Fact check: Gulf of Alaska image does not show two oceans meeting that don’t touch

The claim: Photo shows where two oceans meet but do not touch in the Gulf of Alaska

A viral image posted to social media in 2016 that has recently resurfaced purports to show the meeting point of two different oceans that never touch in the Gulf of Alaska.

The Facebook post, shared on Jan. 10, 2016 with over 4,300 shares, features a photo of a light blue ocean merging with a darker one. 

A text above the photo reads: “This is the Gulf of Alaska where 2 oceans meet but do not mix. Tell me there is No God and I’ll ask you ‘Who commanded the mighty waves and told them they could go no further than this’ ! What an absolutely AMAZING God…..”

Some users on Facebook have shared other versions of the claim in the form of a video that similarly purports to show a phenomenon where the Atlantic and Pacific Ocean meet. 

One user who shared the video on Feb. 15 claimed it was taken on cruise ship at the tip of South America. 

“Why do these waters not mix? Because there is a huge difference in salinity between the clear water that comes from melting glaciers, which is cool and low in salt, while the water from the second ocean has a high salt concentration,” the user captioned the Feb. 15 video. “Therefore, the two oceans have different densities, which makes them almost impossible to mix.”

USA TODAY reached out to users who shared the image and video for comment. 

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Where did the image and video originate? 

The image of the dark and light blue ocean merging is authentic and was captured by Kent Smith, who shared the photo to Flickr on July 4, 2010, and tagged Alaska as the photo’s location.

Smith explains that his image first went viral on Tumblr in 2011. From there, it was shared by Yahoo! News’ “Snapshots of the Week”  and in an article by the Anchorage Daily News in 2013. 

“I thought this was the most unusual thing I saw on the Alaskan cruise in the water,” Smith captioned his photo. “These two bodies of water were merging in the middle of the Alaskan gulf and there was a foam developing only at their junction.” 

He adds that he is “pretty confident” that the image depicts the result of the melting glaciers being composed of fresh water, and the ocean has a higher percentage of salt, causing the two bodies of water to have different densities. He has posted similar photos of the phenomenon to confirm that they are not photoshopped. 

The video included in the posts that shows a similar phenomenon of seemingly merging oceans was captured by Steve Pearson in the Strait of Georgia near Vancouver, Canada on July 4, 2015, according to AFP. 

“The river water (Fraser River) flows into the ocean water (Strait of Georgia): a short video clip shot from the BC Ferries boat from Nanaimo, Vancouver Island (Duke Point) to Vancouver (Tsawwassen),” reads the video’s caption.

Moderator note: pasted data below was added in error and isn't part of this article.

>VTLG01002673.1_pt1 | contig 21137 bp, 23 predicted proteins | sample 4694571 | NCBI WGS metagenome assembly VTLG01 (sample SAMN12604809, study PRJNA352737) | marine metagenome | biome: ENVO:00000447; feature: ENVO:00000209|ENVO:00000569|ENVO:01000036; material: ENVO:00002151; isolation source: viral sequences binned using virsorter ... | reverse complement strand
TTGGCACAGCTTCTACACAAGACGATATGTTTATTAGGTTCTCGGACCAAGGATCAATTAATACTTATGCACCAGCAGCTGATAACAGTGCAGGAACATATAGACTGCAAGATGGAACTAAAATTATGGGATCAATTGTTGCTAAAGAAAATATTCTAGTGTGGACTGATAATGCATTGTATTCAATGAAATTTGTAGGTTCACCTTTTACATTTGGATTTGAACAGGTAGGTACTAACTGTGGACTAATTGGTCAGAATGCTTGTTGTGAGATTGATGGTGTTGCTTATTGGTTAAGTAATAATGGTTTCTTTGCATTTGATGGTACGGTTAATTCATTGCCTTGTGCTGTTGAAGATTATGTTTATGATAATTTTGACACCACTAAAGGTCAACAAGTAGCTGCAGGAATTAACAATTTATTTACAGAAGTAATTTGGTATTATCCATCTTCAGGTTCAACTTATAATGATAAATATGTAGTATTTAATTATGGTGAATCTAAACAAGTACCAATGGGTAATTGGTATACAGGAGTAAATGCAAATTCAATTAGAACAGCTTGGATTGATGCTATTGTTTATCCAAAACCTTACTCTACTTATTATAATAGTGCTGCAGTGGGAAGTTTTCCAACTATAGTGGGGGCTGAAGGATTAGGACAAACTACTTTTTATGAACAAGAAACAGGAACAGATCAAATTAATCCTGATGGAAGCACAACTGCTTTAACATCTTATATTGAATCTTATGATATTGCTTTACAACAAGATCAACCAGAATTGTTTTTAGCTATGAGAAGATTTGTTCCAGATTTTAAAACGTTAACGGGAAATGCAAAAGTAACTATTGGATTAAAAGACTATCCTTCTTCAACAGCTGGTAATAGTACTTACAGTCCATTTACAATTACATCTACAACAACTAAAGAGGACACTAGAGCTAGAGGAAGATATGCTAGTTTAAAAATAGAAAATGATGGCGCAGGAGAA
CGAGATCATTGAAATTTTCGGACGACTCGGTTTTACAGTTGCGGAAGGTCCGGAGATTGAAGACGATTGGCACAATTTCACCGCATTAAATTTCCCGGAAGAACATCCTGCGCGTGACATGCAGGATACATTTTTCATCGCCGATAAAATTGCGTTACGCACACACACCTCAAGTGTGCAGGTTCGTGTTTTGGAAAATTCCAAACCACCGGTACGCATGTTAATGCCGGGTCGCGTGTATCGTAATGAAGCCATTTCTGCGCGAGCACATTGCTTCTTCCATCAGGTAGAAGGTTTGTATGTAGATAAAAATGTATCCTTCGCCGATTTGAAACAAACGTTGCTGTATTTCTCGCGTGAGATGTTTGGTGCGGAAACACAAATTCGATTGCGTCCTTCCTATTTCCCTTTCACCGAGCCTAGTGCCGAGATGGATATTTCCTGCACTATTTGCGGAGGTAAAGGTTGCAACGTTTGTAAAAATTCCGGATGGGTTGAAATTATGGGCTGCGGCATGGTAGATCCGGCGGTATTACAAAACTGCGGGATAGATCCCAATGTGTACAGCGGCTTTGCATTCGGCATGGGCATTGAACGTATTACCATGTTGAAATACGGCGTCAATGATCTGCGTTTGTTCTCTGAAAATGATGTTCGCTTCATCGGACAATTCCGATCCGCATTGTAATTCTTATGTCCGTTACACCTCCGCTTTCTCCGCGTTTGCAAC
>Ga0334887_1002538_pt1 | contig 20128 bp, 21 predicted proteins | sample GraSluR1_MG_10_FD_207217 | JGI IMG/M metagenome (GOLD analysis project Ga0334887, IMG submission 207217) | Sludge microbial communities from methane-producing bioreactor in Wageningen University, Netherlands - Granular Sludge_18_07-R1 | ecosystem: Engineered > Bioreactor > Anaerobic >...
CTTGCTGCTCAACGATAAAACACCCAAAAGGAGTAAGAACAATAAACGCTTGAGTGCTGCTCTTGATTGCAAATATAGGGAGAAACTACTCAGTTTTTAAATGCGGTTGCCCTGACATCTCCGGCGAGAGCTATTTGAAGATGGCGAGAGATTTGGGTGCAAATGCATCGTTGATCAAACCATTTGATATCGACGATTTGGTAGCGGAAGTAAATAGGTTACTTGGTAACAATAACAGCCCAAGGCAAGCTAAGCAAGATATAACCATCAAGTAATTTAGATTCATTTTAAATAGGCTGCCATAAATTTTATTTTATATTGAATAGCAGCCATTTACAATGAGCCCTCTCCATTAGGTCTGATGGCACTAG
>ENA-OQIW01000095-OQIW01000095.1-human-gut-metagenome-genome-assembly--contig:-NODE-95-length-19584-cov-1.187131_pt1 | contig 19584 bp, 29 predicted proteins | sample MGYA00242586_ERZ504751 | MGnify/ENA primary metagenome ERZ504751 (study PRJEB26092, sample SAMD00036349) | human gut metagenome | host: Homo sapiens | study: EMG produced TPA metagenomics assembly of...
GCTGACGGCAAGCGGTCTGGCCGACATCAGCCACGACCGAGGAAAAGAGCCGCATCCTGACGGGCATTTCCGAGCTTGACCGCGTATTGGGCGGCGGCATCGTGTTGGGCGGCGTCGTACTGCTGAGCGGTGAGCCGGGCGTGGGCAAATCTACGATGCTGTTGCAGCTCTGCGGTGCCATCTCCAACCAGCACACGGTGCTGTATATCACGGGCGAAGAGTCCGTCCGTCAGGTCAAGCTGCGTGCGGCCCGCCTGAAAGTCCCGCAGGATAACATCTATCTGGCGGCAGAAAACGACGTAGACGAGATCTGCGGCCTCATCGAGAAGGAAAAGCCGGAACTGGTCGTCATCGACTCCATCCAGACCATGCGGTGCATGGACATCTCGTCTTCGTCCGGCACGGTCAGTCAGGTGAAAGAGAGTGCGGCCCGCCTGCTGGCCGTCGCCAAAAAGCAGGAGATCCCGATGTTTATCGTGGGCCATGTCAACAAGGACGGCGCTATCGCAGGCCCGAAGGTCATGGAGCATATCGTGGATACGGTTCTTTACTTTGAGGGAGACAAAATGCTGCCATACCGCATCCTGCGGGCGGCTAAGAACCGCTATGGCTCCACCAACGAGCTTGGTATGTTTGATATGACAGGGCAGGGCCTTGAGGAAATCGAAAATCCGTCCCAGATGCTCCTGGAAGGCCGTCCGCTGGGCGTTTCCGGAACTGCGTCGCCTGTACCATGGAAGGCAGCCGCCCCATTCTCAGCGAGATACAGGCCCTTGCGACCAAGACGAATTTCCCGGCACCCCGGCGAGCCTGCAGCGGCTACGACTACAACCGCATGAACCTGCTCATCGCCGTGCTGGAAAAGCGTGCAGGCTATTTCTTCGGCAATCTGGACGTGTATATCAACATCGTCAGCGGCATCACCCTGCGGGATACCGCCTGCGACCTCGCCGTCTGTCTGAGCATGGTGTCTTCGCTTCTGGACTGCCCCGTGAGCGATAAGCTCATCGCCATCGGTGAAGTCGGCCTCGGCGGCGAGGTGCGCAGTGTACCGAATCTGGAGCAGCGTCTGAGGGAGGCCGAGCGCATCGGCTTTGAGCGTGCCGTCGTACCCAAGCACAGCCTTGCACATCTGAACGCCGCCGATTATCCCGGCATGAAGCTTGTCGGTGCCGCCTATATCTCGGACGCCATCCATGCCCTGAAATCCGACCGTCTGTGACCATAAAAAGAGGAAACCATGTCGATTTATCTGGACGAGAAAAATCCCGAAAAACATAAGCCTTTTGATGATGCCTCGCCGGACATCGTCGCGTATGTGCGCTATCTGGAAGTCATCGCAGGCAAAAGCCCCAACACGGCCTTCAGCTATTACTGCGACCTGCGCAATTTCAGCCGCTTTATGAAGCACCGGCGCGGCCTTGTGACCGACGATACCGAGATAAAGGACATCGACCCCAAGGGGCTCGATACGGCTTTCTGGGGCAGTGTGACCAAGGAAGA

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Photos don’t show two oceans that don’t touch

As Smith noted in his caption, the image shows what happens when fresh water from glaciers melts in close proximity to salt water from the ocean, making it difficult for the two bodies of water to mix due to the different densities.

Large eddies, known as moving currents, in the Gulf of Alaska carry large quantities of glacial sediment and heavy clay from different rivers throughout Alaska and those materials are lifted up and carried out into the gulf, according to Only In Your State. 

It is false to claim that the two bodies of water never touch. They eventually do mix and they only appear as separate where there are strong gradients coming out against the salt water. 

The video included in the posts shows a similar situation that takes place near Vancouver. 

According to a 2013 study by Ocean Networks Canada, the Fraser River reached the ocean near Vancouver and the fresh water it carries mixes with the ocean water to “form a thin plume of buoyant brackish water.” 

“In the early summer when the Fraser River carries high sediment loads, the plume is easy to distinguish from ocean water by its distinct light brown colour,” the authors of the study wrote. “It can be highly reflective and opaque to sunlight, and because it is a mixture of river and ocean water, it can be quite ‘fresh.'”

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Our rating: False

Images and videos claiming to show where two oceans meet but don’t touch are FALSE, based on our research. While the images and videos are authentic, they do not show where two oceans meet that never touch. Rather, the phenomenon is the result of fresh water from a glacier or river mixing with salt water from the ocean, causing the two bodies of water to appear separate due to different densities.

Our fact-check sources: 

  • Flickr, July 4, 2010, Merging Oceans
  • Yahoo! News, Nov. 4, 2011, Snapshots of the week
  • Anchorage Daily News, April 5, 2017, Mythbusting ‘the place where two oceans meet’ in the Gulf of Alaska
  • Flickr, July 4, 2010, Merging Oceans-The Other Images
  • YouTube, July 4, 2015, When the River Meets the Ocean (Fraser River water flows into the Strait of Georgia)
  • AFP Canada, Sept. 24, 2020, Photos and videos shared with false claims about oceans meeting in Gulf of Alaska
  • Only In Your State, Sept. 23, 2016, This Strange Phenomenon Happening In The Gulf Of Alaska Needs To Be Seen To Be Believed
  • Ocean Networks Canada, Aug. 6, 2013, Fraser River Plume

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Our fact check work is supported in part by a grant from Facebook.

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